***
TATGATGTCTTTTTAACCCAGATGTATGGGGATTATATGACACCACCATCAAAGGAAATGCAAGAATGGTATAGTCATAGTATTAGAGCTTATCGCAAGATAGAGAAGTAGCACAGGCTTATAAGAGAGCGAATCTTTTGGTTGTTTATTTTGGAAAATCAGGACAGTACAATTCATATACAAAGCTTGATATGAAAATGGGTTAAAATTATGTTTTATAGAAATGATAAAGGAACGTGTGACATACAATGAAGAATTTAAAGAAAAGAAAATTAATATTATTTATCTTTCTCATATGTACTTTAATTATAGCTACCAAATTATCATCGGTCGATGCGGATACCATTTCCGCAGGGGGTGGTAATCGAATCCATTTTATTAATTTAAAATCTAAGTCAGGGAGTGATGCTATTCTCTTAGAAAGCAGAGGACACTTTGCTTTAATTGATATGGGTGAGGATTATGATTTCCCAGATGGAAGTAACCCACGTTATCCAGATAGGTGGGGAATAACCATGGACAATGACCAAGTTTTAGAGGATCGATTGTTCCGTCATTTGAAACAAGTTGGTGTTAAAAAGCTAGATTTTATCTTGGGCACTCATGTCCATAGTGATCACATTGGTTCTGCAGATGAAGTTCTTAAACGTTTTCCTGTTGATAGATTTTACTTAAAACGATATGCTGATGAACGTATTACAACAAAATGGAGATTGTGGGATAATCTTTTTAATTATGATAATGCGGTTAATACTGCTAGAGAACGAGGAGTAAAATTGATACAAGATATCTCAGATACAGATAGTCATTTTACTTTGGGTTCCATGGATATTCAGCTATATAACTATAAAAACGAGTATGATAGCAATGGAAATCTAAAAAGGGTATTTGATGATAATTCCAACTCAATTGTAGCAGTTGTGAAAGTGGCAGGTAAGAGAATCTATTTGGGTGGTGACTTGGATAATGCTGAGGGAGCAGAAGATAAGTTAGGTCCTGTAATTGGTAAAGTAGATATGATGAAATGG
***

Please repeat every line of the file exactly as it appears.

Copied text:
TATGATGTCTTTTTAACCCAGATGTATGGGGATTATATGACACCACCATCAAAGGAAATGCAAGAATGGTATAGTCATAGTATTAGAGCTTATCGCAAGATAGAGAAGTAGCACAGGCTTATAAGAGAGCGAATCTTTTGGTTGTTTATTTTGGAAAATCAGGACAGTACAATTCATATACAAAGCTTGATATGAAAATGGGTTAAAATTATGTTTTATAGAAATGATAAAGGAACGTGTGACATACAATGAAGAATTTAAAGAAAAGAAAATTAATATTATTTATCTTTCTCATATGTACTTTAATTATAGCTACCAAATTATCATCGGTCGATGCGGATACCATTTCCGCAGGGGGTGGTAATCGAATCCATTTTATTAATTTAAAATCTAAGTCAGGGAGTGATGCTATTCTCTTAGAAAGCAGAGGACACTTTGCTTTAATTGATATGGGTGAGGATTATGATTTCCCAGATGGAAGTAACCCACGTTATCCAGATAGGTGGGGAATAACCATGGACAATGACCAAGTTTTAGAGGATCGATTGTTCCGTCATTTGAAACAAGTTGGTGTTAAAAAGCTAGATTTTATCTTGGGCACTCATGTCCATAGTGATCACATTGGTTCTGCAGATGAAGTTCTTAAACGTTTTCCTGTTGATAGATTTTACTTAAAACGATATGCTGATGAACGTATTACAACAAAATGGAGATTGTGGGATAATCTTTTTAATTATGATAATGCGGTTAATACTGCTAGAGAACGAGGAGTAAAATTGATACAAGATATCTCAGATACAGATAGTCATTTTACTTTGGGTTCCATGGATATTCAGCTATATAACTATAAAAACGAGTATGATAGCAATGGAAATCTAAAAAGGGTATTTGATGATAATTCCAACTCAATTGTAGCAGTTGTGAAAGTGGCAGGTAAGAGAATCTATTTGGGTGGTGACTTGGATAATGCTGAGGGAGCAGAAGATAAGTTAGGTCCTGTAATTGGTAAAGTAGATATGATGAAATGG